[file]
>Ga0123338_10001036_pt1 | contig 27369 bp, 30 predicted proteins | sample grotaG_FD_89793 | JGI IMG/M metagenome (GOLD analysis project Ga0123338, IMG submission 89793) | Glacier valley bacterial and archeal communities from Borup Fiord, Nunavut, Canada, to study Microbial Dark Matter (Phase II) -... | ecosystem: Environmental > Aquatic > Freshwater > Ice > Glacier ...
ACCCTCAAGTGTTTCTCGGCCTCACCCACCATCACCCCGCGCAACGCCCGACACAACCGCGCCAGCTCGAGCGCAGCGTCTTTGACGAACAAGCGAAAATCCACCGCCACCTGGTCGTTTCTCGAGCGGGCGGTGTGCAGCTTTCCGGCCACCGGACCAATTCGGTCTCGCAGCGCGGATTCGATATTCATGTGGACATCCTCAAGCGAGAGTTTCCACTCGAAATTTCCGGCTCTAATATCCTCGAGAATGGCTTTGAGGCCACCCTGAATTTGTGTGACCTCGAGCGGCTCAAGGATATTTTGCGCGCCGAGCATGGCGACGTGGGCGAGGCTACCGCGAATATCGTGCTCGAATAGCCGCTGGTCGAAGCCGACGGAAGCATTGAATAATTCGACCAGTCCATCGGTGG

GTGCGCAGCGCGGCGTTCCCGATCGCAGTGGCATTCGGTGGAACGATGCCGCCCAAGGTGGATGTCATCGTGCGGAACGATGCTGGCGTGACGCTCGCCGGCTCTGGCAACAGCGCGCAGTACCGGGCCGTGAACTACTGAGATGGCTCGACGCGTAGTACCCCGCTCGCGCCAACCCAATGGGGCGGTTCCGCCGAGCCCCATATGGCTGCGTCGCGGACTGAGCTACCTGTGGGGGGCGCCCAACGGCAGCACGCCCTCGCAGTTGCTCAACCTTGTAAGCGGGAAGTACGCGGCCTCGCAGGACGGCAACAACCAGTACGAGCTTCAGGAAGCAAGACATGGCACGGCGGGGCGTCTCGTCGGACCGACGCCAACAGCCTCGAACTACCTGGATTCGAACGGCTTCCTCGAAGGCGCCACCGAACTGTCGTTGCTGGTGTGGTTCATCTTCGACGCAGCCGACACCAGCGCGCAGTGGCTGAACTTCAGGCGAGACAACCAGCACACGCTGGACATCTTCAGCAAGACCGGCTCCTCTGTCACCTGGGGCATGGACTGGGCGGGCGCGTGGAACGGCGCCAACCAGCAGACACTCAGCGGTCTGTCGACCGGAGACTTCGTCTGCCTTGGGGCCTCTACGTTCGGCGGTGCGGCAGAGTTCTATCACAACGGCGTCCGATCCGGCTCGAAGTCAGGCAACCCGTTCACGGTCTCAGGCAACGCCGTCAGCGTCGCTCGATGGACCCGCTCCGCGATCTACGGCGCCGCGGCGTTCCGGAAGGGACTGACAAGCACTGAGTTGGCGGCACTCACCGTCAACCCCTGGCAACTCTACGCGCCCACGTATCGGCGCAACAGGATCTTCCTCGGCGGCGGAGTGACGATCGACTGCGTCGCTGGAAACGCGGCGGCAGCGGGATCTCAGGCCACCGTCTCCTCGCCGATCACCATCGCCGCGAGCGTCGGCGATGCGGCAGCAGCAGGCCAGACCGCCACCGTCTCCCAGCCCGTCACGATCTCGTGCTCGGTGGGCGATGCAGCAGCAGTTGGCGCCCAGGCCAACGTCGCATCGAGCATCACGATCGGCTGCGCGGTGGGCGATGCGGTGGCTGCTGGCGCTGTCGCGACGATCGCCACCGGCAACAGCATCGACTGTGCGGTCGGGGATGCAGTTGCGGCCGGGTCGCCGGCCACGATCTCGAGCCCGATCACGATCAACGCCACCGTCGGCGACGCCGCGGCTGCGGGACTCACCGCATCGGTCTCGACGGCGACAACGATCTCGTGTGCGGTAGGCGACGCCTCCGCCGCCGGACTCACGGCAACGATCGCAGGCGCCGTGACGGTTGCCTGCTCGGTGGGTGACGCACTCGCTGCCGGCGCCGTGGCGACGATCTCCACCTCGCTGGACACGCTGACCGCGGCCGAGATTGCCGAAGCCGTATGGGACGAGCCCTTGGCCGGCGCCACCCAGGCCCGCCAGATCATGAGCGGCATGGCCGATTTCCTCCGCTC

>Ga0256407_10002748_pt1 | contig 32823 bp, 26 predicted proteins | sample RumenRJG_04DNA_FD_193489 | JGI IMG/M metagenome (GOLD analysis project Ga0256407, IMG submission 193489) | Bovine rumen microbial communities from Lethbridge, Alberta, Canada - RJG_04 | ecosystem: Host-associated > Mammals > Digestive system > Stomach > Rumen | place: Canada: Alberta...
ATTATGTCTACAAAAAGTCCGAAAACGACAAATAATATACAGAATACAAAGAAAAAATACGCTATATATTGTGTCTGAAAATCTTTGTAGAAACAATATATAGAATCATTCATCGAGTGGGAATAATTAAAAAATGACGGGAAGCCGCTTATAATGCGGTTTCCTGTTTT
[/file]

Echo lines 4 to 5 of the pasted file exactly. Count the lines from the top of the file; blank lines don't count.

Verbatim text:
>Ga0256407_10002748_pt1 | contig 32823 bp, 26 predicted proteins | sample RumenRJG_04DNA_FD_193489 | JGI IMG/M metagenome (GOLD analysis project Ga0256407, IMG submission 193489) | Bovine rumen microbial communities from Lethbridge, Alberta, Canada - RJG_04 | ecosystem: Host-associated > Mammals > Digestive system > Stomach > Rumen | place: Canada: Alberta...
ATTATGTCTACAAAAAGTCCGAAAACGACAAATAATATACAGAATACAAAGAAAAAATACGCTATATATTGTGTCTGAAAATCTTTGTAGAAACAATATATAGAATCATTCATCGAGTGGGAATAATTAAAAAATGACGGGAAGCCGCTTATAATGCGGTTTCCTGTTTT